The prose throughout this book was incredibly beautiful, as evident from the descriptions of Iran and all the food that was being prepared. The authour’s background in the culinary arts have truly shone in this book, as all the food description made my mouth water. On top of that, the book made me wish that there was an actual Café Lelia that I could visit as I would love to visit Iran if such a place as Café Lelia existed there.

Another thing I enjoyed about this book was just how powerful it was. I love the fact that it was a story of a family falling apart and eventually coming together in addition to being a story of great loss (and perhaps greater love, and not just the romantic type). My heart truly broke as I read about what actually happened to Noor’s mother, and how Zod had kept the truth to himself for all these years in order to protect his children.

A poignant and emotionally powerful tale, The Last Days of Café Leila is a book that compelled me to stop and appreciate the family I have. It also taught me so much about the immigrant and the student experience in the USA, as well as the history of Iran and how its history shaped it into the country it is today. Definitely recommended for those who enjoy rich family sagas and books that feature food.

Regardless of how this book came into my possession, the above review consists of my honest opinion of the book and my opinion only.

Midweek Mini Reviews #4 (Travel Edition)

  

All Over the Place: Adventures in Travel, True Love, and Petty Theft by Geraldine DeRuiter

allover

Down to earth and written in an easy to relate manner like Geraldine DeRuiter‘s blog The Everywhereist, All Over the Place: Adventures in Travel, True Love, and Petty Theft isn’t your typical travel memoir. While travel is a major theme, the book is more about the role that travel has played in the DeRuiter‘s life and not a tell all about the various travel adventures she’s had one her own and with her husband. This makes the book more of a memoir than a travelogue.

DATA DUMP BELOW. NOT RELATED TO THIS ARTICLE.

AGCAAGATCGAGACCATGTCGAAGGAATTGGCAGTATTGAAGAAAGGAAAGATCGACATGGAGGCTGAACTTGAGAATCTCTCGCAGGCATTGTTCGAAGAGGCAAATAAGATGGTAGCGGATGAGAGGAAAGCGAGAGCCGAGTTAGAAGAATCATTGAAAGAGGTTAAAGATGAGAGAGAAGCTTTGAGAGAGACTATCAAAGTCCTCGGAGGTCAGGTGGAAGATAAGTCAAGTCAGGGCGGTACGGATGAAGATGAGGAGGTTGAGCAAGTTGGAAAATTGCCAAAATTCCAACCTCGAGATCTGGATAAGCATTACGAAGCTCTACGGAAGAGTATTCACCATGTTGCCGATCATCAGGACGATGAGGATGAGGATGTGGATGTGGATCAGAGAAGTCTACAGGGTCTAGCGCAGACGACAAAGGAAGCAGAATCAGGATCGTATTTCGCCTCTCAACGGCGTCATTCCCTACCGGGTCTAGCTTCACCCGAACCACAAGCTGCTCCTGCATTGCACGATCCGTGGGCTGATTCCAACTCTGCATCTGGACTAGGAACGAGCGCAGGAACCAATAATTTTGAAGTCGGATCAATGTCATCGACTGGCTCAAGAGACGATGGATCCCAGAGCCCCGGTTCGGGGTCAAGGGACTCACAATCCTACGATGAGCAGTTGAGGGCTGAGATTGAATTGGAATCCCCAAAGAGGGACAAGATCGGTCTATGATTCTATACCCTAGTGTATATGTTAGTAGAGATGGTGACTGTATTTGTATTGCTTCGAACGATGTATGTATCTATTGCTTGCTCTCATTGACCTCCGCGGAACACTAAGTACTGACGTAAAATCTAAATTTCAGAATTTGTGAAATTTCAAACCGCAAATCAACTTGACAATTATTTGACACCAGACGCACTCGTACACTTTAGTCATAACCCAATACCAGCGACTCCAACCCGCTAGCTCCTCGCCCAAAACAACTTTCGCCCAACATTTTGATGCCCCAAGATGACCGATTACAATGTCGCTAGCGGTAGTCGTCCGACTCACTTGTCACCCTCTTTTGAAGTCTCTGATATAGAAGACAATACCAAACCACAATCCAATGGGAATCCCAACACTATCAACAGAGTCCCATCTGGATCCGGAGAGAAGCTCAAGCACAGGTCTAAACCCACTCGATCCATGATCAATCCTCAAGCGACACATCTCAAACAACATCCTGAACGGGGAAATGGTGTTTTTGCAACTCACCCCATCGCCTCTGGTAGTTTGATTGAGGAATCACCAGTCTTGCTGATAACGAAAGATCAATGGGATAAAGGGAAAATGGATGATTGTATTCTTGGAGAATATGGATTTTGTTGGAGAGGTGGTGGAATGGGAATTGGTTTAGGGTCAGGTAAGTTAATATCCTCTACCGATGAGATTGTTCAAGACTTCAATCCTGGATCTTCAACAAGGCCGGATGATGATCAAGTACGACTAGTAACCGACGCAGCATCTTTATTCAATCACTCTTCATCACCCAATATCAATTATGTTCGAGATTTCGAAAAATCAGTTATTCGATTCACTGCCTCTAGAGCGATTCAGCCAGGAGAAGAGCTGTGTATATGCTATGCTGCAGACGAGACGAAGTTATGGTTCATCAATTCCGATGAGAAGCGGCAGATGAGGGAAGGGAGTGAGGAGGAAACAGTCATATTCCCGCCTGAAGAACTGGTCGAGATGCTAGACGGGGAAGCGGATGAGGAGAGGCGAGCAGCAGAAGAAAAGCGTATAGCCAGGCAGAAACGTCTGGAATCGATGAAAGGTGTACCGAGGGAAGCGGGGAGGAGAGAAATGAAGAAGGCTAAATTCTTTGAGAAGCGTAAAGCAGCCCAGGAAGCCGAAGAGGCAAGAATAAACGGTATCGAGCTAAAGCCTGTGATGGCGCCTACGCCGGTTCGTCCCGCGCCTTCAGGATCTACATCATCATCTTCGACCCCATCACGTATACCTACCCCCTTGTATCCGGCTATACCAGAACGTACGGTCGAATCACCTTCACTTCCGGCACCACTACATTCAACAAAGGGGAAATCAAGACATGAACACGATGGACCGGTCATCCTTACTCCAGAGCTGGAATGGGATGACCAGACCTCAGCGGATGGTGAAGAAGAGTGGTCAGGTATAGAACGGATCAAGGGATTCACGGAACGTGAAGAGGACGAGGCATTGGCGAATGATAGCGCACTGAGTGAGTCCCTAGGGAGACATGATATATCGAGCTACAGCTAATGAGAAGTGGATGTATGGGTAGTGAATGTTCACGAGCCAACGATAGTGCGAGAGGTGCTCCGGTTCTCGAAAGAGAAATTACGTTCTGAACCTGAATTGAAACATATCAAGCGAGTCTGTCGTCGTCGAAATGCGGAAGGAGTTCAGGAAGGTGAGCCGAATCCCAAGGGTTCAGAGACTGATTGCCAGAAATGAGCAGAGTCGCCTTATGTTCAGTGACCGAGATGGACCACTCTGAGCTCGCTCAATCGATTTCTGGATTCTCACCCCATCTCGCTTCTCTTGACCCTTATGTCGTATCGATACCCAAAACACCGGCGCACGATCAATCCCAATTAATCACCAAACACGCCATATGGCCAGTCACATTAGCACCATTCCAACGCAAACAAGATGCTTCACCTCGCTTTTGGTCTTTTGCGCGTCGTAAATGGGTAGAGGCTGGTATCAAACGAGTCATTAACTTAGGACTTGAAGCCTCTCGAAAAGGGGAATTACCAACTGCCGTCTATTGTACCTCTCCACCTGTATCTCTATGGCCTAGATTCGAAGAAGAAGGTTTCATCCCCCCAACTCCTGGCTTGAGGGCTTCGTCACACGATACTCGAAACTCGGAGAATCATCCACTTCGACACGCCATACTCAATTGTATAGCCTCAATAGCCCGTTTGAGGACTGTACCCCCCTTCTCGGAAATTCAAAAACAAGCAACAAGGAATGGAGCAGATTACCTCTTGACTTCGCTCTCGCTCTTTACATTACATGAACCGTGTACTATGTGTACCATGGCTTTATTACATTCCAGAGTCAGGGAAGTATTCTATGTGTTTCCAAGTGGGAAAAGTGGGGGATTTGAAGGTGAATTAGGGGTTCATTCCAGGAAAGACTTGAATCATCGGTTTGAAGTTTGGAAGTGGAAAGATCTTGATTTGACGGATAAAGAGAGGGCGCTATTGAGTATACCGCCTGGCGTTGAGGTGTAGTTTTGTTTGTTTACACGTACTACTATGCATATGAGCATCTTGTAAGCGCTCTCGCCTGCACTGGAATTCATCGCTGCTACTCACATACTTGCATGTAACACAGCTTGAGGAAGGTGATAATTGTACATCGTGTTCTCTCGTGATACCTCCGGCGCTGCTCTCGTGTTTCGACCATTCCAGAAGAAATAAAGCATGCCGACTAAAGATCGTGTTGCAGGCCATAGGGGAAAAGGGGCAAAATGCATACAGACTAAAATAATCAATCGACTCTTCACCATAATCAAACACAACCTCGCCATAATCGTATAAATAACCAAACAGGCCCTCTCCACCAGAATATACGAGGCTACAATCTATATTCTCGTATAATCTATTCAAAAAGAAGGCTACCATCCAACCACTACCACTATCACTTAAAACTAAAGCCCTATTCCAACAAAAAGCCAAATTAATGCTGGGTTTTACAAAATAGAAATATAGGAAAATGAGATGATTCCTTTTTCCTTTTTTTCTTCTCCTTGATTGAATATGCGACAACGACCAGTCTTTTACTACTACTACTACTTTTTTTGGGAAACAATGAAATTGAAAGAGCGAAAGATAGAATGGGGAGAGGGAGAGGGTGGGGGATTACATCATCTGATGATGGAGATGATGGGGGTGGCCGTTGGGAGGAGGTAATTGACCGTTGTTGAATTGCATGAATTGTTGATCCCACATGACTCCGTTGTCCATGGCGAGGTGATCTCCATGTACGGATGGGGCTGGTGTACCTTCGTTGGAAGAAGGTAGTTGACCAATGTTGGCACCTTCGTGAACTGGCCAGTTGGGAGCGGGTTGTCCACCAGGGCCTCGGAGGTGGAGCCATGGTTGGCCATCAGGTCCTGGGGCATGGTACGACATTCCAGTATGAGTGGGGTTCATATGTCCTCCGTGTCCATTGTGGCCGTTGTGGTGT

With a gift for telling stories of simple, albeit messy life moments DeRuiter manages to turn these moments into something remarkable leaving a poignant message for the reader. In particular, I loved the chapter where she describes how she slowly “fall in love” with the city of Ashland, Oregon comparing it to how she fell for her husband. And for all those who are not “pros” at travelling, you’ll definitely appreciate the chapter where she comes to the conclusion that getting lost isn’t the end of the world, and that you may not be an expert on travelling but at least you are the “expert” on your own travel experiences which can be just as valuable.

A sweet, comforting, and quick read I love how the common thread among all chapters in Geraldine DeRuiter‘s All Over the Place is that it forms one big love letter to her husband to whom the book is dedicated to.

Off Track Planet’s Travel Guide for the Young, Sexy, and Broke: Completely Revised and Updated by Off Track Planet

offtrack

I love travelling and have a serious case of wanderlust. And while I have been fortunate enough to have visited a handful of countries it’s definitely not enough! This year I’m hoping to get the opportunity to solo travel to a place that I’ve been dying to go to since I was little. Anyways to prep for my second (potential) solo trip I’ve decided to read more travel guides starting with Off Track Planet’s Travel Guide for the Young, Sexy, and Broke: Completely Revised and Updated.

With it’s aesthetically pleasing layouts and photographs Off Track Planet’s Travel Guide for the Young, Sexy, and Broke definitely caters to who its intended audience. The photos and colourful fonts and titles definitely scream “fun”. However, I felt that there was a great deal of information that wasn’t relevant to me as I’m not an American nor am I someone who has never travelled before. Still there was some useful information in the planning and research section of the book that I will definitely be taking advantage of.

Off Track Planet’s Travel Guide for the Young, Sexy, and Broke is a well-organized guide for those less “seasoned”/”experienced” travellers that provides a general overview making it a good starting point for those who want to travel but aren’t sure how to go about it or even where to travel to.

Regardless of how this book came into my possession, the above review consists of my honest opinion of the book and my opinion only.